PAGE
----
8. A method according to claim 6 wherein R3 is NH3 +X and X is deprotonated trifluroacetic acid.
9. A method according to claim 8 wherein the amine salt is produced by dissolving the first intermediate compound in isopropanol/ethyl acetate and hydrogenating in a presence of Pearlman's catalyst and trifluroacetic acid.
10. A method according to claim 6 wherein R2 is Ph and R2CO is attached at the C-3′ nitrogen site by taking up the amine or the amine salt in anhydrous toluene, adding potassium carbonate and adding benzoyl chloride.
11. A method according to claim 6 wherein R2 is Ph and R2CO is attached at the C-3′ nitrogen site by taking up the amine or the amine salt in anhydrous tetrahydrofuran, adding a tertiary amine base and adding benzoyl chloride.
12. A method according to claim 11 wherein the tertiary amine base is diisopropylethyl amine.
13. A method according to claim 1 wherein the step of deprotecting the third intermediate compound is accomplished by dissolving the third intermediate compound in isopropanol and hydrogenating in a presence of Pearlman's catalyst.
14. A method of acylating a 10-hydroxy paclitaxel analog for use in the production of paclitaxel and paclitaxel analogs, comprising the steps of:
(a) dissolving a selected quantity of a 10-hydroxy paclitaxel analog of the formula:
wherein P1 is a hydroxyl protecting group and R2 is chosen from the group consisting of Ph, PhCH2, PhO—PhCH2O—, an aromatic group, an alkyl group, an olefinic group, an O-aromatic group, an O-alkyl group, and an O-olefinic group, in an acceptable ether solvent therefor to form a first solution at a first temperature;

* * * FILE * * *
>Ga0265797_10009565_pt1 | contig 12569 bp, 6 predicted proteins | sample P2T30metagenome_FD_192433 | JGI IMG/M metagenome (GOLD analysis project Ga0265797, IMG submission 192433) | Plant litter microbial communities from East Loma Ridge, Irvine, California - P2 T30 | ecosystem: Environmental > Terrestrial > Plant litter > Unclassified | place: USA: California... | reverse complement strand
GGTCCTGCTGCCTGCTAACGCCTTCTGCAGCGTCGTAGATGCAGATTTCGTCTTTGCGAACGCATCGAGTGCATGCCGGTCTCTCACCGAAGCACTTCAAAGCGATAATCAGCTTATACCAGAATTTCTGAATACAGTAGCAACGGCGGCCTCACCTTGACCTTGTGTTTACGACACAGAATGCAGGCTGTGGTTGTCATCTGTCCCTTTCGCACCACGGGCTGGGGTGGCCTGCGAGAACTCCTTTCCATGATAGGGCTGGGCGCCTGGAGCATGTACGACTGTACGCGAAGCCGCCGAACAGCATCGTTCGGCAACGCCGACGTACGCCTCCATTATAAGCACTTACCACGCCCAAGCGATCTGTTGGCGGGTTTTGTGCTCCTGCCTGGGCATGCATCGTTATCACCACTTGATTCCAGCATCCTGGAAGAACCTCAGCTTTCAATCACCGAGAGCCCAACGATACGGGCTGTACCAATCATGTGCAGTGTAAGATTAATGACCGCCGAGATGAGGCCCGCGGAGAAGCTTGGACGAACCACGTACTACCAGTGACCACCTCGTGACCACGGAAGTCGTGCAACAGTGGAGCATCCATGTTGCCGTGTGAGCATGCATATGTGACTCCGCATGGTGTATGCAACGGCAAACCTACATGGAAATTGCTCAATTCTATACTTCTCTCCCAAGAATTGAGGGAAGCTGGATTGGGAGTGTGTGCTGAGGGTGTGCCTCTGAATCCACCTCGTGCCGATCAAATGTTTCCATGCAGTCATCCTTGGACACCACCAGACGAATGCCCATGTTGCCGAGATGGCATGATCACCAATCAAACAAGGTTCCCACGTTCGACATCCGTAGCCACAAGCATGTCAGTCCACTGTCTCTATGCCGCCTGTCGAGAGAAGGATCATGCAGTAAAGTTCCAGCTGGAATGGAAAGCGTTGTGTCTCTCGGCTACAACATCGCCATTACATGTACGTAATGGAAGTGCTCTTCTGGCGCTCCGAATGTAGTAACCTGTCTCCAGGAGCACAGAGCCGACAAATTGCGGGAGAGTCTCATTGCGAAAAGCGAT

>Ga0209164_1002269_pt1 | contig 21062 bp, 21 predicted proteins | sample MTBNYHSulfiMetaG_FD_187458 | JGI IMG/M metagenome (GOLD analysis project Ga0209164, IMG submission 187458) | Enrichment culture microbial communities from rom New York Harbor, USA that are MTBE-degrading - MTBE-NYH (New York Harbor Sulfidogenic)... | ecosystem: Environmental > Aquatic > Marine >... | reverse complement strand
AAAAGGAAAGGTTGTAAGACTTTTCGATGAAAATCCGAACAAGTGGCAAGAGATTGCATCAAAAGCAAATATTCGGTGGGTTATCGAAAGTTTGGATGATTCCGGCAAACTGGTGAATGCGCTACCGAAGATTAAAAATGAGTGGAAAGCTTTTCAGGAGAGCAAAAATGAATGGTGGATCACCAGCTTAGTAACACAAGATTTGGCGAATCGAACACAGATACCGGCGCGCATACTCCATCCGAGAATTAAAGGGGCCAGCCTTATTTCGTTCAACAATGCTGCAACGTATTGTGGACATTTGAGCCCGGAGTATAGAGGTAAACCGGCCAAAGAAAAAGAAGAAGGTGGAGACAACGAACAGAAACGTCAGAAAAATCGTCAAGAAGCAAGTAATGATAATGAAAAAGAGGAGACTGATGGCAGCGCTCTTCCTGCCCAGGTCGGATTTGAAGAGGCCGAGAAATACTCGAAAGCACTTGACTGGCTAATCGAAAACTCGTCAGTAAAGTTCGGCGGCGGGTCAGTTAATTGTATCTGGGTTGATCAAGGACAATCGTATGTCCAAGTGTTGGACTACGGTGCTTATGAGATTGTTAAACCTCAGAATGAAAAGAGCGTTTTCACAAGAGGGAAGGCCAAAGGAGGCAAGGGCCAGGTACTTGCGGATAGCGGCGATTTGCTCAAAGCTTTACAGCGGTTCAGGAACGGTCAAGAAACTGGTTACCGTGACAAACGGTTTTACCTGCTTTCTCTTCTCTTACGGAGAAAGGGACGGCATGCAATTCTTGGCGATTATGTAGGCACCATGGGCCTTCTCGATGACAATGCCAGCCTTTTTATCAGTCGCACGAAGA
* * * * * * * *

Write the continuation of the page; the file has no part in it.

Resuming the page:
(b) cooling said first solution to a second temperature;
(c) mixing at least one equivalent of an alkali base into the first solution at the second temperature to form a first intermediate in a second solution, said first intermediate having a formula:
wherein M is an alkali metal, P1 is a hydroxyl protecting group and R2 is chosen from the group consisting of Ph, PhCH2, PhO—PhCH2O—, an aromatic group, an alkyl group, an olefinic group, an O-aromatic group, an O-alkyl group, and an O-olefinic group; and
(d) adding at least one equivalent of an acylating agent to the second solution to form a third solution, such that a compound of the formula
wherein P1 is a hydroxyl protecting group and R2 is chosen from the group consisting of Ph, PhCH2, PhO—PhCH2O—, an aromatic group, an alkyl group, an olefinic group, an O-aromatic group, an O-alkyl group, and an O-olefinic group, is formed in the third solution.
15. A method according to claim 14 wherein M is selected from the group consisting of lithium, potassium and sodium, R2 is Ph and P1 is a hydrogenatable benzyl-type protecting group.
16. A method according to claim 15 wherein P1 is selected from the group consisting of benzyloxymethyl and benzyl.